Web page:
systems diagram.jpgFrom time to time, we receive a call from a client dealing with a challenged ERP implementation. Unfortunately, "challenged" is a nice word for most of these! Of course, by the time the client calls, they have spent a lot of money and are frustrated which isn't a great starting point because unscrambling the situation is never an easy endeavor — assuming you want to provide service and make money.

Unscrambling these scenarios requires a unique combination of skills:

  1. System thinking - as odd as it sounds, there is NOT a need for experience in the specific system. Certainly, it might add value but the most important skill is system thinking — connecting the dots in terms of how systems work, down-the-line impacts, how they'll integrate with other process steps etc.
  2. Business process expertise - we find that this is a critical component. There are always several ways to perform a certain role or accomplish a task. Some of the ways will create positive down-the-line impacts while accomplishing your goal and some will work perfectly well for you (and might even be faster) but will create negative down-the-line impacts. The complication is that no documentation will tell you about these. This is where having "been there and done that" with multiple systems and process combinations is required.
  3. Timing/sequencing - even if you have good system thinking and good process expertise, if you don't "see" the various outcomes with different sequences and timing impacts, you'll still end up in a jumble.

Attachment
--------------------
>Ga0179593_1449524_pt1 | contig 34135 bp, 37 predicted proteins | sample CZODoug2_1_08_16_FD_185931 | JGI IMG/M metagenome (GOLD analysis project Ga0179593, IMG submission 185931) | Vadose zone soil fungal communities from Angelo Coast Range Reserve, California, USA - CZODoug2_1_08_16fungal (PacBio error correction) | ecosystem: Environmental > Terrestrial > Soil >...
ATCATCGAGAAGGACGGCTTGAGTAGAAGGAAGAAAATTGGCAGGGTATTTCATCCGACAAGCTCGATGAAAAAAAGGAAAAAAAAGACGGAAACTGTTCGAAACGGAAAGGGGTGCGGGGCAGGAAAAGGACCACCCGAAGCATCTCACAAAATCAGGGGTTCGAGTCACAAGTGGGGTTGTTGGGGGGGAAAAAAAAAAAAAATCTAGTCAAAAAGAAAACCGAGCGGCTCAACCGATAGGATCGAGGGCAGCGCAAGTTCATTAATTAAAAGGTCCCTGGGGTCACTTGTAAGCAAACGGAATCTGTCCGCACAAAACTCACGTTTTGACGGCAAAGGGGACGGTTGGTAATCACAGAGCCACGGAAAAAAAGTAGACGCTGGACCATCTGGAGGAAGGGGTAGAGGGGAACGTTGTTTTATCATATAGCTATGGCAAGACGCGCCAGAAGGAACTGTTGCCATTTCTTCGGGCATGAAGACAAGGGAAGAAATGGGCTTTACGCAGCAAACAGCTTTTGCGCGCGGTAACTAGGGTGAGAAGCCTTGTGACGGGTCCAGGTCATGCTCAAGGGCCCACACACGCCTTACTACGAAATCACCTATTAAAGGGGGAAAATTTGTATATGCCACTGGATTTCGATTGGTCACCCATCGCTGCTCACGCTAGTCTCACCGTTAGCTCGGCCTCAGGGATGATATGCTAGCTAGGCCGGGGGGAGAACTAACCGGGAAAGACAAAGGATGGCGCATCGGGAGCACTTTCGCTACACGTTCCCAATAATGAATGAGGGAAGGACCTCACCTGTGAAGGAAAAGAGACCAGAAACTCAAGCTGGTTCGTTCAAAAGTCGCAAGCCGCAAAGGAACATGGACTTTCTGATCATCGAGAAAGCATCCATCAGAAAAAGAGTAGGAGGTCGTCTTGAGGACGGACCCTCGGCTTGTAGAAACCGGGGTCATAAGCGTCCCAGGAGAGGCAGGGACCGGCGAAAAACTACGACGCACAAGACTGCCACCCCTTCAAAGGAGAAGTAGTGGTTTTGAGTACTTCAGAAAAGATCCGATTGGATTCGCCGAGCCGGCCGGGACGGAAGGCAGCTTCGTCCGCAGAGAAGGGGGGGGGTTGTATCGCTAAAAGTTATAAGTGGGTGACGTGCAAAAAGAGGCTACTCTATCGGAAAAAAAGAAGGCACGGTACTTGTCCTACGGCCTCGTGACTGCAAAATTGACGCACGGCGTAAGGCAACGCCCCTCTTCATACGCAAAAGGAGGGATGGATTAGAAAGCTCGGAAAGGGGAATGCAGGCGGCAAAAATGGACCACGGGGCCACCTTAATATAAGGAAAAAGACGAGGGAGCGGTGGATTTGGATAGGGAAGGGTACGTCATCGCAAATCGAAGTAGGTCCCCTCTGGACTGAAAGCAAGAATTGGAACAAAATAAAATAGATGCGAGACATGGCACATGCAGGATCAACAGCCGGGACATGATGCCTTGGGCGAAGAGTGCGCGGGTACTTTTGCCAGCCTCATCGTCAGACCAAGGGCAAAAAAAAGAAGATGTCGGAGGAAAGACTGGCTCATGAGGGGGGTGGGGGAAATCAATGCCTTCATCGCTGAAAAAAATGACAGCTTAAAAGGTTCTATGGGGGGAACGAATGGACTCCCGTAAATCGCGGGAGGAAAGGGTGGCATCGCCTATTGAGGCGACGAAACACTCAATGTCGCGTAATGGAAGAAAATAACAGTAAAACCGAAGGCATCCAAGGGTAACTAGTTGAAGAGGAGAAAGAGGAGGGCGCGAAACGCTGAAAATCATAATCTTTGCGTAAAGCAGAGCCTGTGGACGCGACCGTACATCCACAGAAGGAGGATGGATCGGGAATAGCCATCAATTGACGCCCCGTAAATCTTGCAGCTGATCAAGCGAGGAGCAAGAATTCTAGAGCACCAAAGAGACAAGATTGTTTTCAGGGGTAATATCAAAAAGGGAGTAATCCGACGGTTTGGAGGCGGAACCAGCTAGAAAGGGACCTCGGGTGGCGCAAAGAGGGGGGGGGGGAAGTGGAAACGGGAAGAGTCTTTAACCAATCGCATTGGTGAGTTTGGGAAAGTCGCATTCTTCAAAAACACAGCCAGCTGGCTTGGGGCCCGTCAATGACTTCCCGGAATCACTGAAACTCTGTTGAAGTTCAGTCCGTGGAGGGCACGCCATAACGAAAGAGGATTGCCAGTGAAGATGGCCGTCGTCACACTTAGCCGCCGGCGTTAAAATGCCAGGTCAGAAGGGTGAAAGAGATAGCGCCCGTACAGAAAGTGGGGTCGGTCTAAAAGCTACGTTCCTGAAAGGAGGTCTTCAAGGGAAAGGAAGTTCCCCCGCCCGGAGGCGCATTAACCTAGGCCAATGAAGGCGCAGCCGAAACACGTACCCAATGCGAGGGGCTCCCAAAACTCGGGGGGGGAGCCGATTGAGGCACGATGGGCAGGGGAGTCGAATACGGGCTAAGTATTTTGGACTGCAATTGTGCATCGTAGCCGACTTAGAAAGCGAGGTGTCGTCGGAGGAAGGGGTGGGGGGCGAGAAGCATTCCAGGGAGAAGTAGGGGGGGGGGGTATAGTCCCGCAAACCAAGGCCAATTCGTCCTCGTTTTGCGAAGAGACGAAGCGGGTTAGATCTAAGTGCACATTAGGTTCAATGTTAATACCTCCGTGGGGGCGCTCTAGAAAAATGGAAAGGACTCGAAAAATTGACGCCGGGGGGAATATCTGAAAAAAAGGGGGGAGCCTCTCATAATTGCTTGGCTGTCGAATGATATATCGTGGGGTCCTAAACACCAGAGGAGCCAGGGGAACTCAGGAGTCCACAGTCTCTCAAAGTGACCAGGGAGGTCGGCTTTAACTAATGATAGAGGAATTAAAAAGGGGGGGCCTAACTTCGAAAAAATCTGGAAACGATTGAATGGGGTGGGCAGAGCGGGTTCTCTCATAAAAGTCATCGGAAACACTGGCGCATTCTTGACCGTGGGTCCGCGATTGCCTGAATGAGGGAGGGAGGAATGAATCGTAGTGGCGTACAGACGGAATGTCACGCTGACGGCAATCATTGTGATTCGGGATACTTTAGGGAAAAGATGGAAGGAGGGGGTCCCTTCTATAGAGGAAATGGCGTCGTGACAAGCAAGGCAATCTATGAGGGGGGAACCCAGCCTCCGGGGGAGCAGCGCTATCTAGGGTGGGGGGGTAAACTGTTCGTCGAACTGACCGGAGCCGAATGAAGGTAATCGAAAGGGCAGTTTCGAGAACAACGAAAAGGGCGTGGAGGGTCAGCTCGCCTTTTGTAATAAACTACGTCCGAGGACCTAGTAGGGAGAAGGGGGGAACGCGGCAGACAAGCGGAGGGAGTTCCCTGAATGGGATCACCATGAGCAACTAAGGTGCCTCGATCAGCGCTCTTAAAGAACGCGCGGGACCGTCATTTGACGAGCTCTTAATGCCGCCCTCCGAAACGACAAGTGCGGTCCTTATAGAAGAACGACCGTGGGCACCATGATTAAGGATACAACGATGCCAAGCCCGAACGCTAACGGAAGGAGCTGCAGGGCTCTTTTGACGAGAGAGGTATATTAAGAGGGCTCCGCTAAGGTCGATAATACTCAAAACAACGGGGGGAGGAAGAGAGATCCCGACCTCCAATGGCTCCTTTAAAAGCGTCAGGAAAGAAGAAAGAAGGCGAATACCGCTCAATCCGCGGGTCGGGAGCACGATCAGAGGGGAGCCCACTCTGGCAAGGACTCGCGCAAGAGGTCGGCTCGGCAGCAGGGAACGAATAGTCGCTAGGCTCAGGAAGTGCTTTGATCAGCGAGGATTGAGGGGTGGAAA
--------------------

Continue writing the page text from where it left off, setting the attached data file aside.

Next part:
4. Project management expertise - unscrambling several moving parts requires a deep project management expertise. Organizing and tracking several moving parts and related impacts (prerequisite steps, concurrent steps, etc.) requires a skill in project management.
  5. Relationships/communication - one would think we are asking for too much when we throw this topic into the mix but it is a key component. Often, there will be some technical capability required to resolve certain aspects. Thus, communicating effectively across applications and technical capabilities is a must. Additionally, your ERP and system partners (or lack thereof) might need to be addressed, improved and/or changed out. After all the frustration already incurred, it is essential to know quality resources.
  6. Training/application understanding - this is an easy one to outsource once you know what is needed. Our clients typically think it is #1 yet it is the least critical aspect. Once the solution is known, it is easy to provide training.


Yes, it is one of those situations where there are no easy solutions. The fix itself could seem simple yet putting together a plan and executing the plan will turn complex. Our best advice is to take a step back and assess your situation. After spending a lot of money (that has become a sunk cost), the key will be to remain focused on what the best long-term solution will be to maintain and grow your business successfully. It will require more money than you hoped but you'll "right the ship" so that you have a sustainable solution.


As an aside, if you happen to employ resources with many of these skills, hang on to them. Follow the advice of one of my best clients who hired top notch engineers during the recession when he didn't need them. He now has them and will sail past his competition.


Did you like this article? Continue reading on how to become a Systems Pragmatist:


How Challenging ERP Can Be!


The Value of CRM